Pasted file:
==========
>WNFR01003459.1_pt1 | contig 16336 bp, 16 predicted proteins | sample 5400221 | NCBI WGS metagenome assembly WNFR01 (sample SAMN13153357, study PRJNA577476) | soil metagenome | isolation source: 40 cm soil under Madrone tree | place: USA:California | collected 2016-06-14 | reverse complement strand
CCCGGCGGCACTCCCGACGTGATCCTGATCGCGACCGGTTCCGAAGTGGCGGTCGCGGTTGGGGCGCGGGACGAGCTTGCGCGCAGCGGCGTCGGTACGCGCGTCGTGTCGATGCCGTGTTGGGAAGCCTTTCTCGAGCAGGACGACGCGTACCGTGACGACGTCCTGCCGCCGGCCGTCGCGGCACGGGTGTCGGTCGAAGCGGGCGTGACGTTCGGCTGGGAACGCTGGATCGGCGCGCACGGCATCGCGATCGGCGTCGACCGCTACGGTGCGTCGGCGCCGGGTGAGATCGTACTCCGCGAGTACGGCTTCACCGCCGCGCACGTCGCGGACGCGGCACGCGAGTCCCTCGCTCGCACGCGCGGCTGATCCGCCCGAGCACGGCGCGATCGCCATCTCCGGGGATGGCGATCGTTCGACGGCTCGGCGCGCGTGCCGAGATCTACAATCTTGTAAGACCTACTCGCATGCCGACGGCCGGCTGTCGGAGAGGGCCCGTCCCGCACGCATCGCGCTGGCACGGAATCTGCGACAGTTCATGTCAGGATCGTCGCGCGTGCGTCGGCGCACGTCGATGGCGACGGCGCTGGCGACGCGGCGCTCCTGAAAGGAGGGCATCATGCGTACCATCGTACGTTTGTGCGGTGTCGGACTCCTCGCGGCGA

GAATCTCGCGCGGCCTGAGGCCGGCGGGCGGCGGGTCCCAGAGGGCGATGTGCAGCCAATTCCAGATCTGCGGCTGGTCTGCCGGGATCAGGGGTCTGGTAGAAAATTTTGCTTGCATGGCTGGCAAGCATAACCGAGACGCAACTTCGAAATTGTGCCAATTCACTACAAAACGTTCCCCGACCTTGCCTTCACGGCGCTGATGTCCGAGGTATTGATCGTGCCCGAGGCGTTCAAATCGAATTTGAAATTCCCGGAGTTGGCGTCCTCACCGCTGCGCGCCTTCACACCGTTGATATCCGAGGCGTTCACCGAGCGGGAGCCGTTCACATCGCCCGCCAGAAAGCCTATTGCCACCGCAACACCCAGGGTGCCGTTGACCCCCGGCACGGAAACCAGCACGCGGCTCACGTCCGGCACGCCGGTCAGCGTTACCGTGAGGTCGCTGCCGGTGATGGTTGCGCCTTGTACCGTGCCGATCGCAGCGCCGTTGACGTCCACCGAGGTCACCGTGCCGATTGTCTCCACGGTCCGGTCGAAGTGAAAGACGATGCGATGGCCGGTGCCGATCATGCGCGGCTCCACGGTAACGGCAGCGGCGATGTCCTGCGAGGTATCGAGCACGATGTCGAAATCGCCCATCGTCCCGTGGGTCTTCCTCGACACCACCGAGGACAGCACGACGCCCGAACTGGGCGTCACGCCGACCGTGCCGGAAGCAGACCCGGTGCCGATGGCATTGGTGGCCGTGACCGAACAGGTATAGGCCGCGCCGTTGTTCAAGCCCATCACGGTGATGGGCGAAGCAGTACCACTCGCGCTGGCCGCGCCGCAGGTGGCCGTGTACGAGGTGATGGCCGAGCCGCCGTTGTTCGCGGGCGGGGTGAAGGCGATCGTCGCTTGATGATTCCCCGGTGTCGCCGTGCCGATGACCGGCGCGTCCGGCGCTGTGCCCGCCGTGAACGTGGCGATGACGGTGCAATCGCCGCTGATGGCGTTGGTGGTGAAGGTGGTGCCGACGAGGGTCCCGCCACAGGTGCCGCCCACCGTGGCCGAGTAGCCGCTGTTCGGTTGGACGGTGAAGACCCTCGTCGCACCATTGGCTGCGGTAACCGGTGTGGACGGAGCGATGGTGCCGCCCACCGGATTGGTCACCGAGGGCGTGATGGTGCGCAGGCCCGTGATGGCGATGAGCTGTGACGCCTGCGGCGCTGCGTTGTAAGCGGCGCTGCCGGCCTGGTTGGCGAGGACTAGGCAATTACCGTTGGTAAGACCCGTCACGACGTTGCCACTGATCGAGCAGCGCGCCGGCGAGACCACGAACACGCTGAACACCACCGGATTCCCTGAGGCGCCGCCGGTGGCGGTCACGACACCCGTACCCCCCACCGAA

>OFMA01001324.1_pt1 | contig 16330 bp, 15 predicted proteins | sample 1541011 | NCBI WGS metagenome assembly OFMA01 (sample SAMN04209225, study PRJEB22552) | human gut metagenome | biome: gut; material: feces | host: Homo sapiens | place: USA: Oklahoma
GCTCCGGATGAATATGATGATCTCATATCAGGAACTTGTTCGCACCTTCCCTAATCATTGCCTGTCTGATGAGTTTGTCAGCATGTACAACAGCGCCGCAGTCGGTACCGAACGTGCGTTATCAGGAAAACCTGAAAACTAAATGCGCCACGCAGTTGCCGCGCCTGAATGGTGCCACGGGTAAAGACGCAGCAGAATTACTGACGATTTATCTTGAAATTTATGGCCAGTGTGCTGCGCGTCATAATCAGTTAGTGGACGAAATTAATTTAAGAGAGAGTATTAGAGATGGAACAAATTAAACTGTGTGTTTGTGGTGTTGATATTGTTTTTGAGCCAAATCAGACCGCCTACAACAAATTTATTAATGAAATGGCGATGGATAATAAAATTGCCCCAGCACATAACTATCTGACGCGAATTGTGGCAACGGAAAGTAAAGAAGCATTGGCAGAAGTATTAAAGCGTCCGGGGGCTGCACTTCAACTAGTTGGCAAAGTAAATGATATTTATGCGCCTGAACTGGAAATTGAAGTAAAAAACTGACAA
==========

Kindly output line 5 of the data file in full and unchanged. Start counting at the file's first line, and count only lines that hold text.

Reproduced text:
GCTCCGGATGAATATGATGATCTCATATCAGGAACTTGTTCGCACCTTCCCTAATCATTGCCTGTCTGATGAGTTTGTCAGCATGTACAACAGCGCCGCAGTCGGTACCGAACGTGCGTTATCAGGAAAACCTGAAAACTAAATGCGCCACGCAGTTGCCGCGCCTGAATGGTGCCACGGGTAAAGACGCAGCAGAATTACTGACGATTTATCTTGAAATTTATGGCCAGTGTGCTGCGCGTCATAATCAGTTAGTGGACGAAATTAATTTAAGAGAGAGTATTAGAGATGGAACAAATTAAACTGTGTGTTTGTGGTGTTGATATTGTTTTTGAGCCAAATCAGACCGCCTACAACAAATTTATTAATGAAATGGCGATGGATAATAAAATTGCCCCAGCACATAACTATCTGACGCGAATTGTGGCAACGGAAAGTAAAGAAGCATTGGCAGAAGTATTAAAGCGTCCGGGGGCTGCACTTCAACTAGTTGGCAAAGTAAATGATATTTATGCGCCTGAACTGGAAATTGAAGTAAAAAACTGACAA